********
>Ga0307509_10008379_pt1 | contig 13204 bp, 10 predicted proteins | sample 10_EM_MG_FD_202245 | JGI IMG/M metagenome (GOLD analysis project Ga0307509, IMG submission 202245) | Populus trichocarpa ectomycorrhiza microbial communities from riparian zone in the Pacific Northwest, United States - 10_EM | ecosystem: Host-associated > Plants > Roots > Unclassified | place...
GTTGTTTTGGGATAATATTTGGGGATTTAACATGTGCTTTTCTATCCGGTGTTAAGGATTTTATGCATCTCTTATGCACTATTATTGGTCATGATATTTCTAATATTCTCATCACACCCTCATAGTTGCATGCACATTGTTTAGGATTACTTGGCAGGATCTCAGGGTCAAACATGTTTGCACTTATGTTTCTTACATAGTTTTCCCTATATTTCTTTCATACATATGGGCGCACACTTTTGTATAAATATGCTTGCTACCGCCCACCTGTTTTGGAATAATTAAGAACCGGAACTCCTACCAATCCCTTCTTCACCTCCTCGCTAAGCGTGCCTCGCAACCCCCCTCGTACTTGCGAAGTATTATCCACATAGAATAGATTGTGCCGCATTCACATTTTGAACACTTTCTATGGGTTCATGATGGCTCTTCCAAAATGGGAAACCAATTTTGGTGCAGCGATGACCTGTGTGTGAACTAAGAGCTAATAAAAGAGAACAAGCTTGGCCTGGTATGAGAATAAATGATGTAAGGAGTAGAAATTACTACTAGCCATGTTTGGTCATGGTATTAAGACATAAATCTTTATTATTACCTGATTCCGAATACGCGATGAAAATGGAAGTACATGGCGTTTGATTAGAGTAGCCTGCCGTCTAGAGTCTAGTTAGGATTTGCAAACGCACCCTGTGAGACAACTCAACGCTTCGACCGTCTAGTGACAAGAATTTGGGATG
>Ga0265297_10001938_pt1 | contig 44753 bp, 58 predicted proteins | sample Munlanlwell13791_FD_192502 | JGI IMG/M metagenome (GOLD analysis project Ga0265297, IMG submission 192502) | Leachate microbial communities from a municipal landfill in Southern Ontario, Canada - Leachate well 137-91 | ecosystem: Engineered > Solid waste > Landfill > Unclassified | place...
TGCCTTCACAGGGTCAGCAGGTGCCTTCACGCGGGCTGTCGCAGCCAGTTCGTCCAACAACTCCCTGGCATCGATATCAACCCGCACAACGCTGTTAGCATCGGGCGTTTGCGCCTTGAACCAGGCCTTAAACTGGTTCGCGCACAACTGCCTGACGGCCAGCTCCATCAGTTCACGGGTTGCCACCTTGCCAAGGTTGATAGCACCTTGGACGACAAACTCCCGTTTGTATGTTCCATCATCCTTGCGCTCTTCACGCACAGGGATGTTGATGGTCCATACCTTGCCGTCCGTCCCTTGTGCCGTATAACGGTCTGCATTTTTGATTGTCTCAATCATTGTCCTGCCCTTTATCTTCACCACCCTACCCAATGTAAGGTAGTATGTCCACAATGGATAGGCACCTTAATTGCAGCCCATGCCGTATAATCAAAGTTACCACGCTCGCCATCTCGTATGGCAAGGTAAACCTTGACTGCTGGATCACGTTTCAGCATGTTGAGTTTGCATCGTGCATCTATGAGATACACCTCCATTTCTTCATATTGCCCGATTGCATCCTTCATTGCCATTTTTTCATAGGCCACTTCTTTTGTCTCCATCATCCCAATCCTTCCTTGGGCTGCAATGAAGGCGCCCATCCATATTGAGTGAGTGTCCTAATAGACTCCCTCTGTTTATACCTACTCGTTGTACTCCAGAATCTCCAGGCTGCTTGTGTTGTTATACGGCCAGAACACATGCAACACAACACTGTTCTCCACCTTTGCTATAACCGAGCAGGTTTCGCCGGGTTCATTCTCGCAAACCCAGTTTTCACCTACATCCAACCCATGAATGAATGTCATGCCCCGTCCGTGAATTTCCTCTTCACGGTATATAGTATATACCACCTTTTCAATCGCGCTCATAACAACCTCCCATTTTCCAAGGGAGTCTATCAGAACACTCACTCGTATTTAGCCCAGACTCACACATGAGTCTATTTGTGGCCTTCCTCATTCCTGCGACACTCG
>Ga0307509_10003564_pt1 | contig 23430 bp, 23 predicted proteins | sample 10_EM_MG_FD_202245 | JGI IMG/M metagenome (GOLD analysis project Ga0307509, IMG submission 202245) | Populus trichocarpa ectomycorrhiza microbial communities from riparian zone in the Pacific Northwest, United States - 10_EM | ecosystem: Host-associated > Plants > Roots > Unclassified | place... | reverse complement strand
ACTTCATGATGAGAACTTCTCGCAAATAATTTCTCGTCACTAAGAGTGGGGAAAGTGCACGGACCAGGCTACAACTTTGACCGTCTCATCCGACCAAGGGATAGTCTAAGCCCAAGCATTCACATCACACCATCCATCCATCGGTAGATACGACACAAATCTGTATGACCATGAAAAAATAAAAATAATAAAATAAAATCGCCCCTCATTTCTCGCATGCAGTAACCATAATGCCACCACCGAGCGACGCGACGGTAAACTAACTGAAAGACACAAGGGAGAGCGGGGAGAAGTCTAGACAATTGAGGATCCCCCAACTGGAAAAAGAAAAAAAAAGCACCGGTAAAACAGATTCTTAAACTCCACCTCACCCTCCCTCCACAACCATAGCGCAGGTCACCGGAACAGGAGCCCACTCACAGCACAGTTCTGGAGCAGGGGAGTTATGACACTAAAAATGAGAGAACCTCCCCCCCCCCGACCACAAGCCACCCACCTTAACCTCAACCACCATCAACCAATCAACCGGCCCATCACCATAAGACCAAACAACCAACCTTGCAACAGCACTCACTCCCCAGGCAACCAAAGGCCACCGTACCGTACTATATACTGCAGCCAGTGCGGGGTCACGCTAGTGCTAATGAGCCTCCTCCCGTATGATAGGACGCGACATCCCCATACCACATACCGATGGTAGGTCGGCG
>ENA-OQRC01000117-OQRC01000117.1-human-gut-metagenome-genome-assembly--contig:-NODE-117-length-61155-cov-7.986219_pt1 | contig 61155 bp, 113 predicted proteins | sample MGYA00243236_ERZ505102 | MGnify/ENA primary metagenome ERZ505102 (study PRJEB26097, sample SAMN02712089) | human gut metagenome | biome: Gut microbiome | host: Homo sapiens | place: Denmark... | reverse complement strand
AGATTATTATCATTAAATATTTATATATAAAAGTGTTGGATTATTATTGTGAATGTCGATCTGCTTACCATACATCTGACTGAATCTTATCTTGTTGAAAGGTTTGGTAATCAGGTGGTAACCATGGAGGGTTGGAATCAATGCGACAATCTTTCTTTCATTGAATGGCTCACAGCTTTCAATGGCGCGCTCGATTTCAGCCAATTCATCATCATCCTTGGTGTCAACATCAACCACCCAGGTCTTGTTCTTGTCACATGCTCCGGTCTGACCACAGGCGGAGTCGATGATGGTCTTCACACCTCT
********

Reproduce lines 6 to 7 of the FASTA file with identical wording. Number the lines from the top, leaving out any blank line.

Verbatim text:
ACTTCATGATGAGAACTTCTCGCAAATAATTTCTCGTCACTAAGAGTGGGGAAAGTGCACGGACCAGGCTACAACTTTGACCGTCTCATCCGACCAAGGGATAGTCTAAGCCCAAGCATTCACATCACACCATCCATCCATCGGTAGATACGACACAAATCTGTATGACCATGAAAAAATAAAAATAATAAAATAAAATCGCCCCTCATTTCTCGCATGCAGTAACCATAATGCCACCACCGAGCGACGCGACGGTAAACTAACTGAAAGACACAAGGGAGAGCGGGGAGAAGTCTAGACAATTGAGGATCCCCCAACTGGAAAAAGAAAAAAAAAGCACCGGTAAAACAGATTCTTAAACTCCACCTCACCCTCCCTCCACAACCATAGCGCAGGTCACCGGAACAGGAGCCCACTCACAGCACAGTTCTGGAGCAGGGGAGTTATGACACTAAAAATGAGAGAACCTCCCCCCCCCCGACCACAAGCCACCCACCTTAACCTCAACCACCATCAACCAATCAACCGGCCCATCACCATAAGACCAAACAACCAACCTTGCAACAGCACTCACTCCCCAGGCAACCAAAGGCCACCGTACCGTACTATATACTGCAGCCAGTGCGGGGTCACGCTAGTGCTAATGAGCCTCCTCCCGTATGATAGGACGCGACATCCCCATACCACATACCGATGGTAGGTCGGCG
>ENA-OQRC01000117-OQRC01000117.1-human-gut-metagenome-genome-assembly--contig:-NODE-117-length-61155-cov-7.986219_pt1 | contig 61155 bp, 113 predicted proteins | sample MGYA00243236_ERZ505102 | MGnify/ENA primary metagenome ERZ505102 (study PRJEB26097, sample SAMN02712089) | human gut metagenome | biome: Gut microbiome | host: Homo sapiens | place: Denmark... | reverse complement strand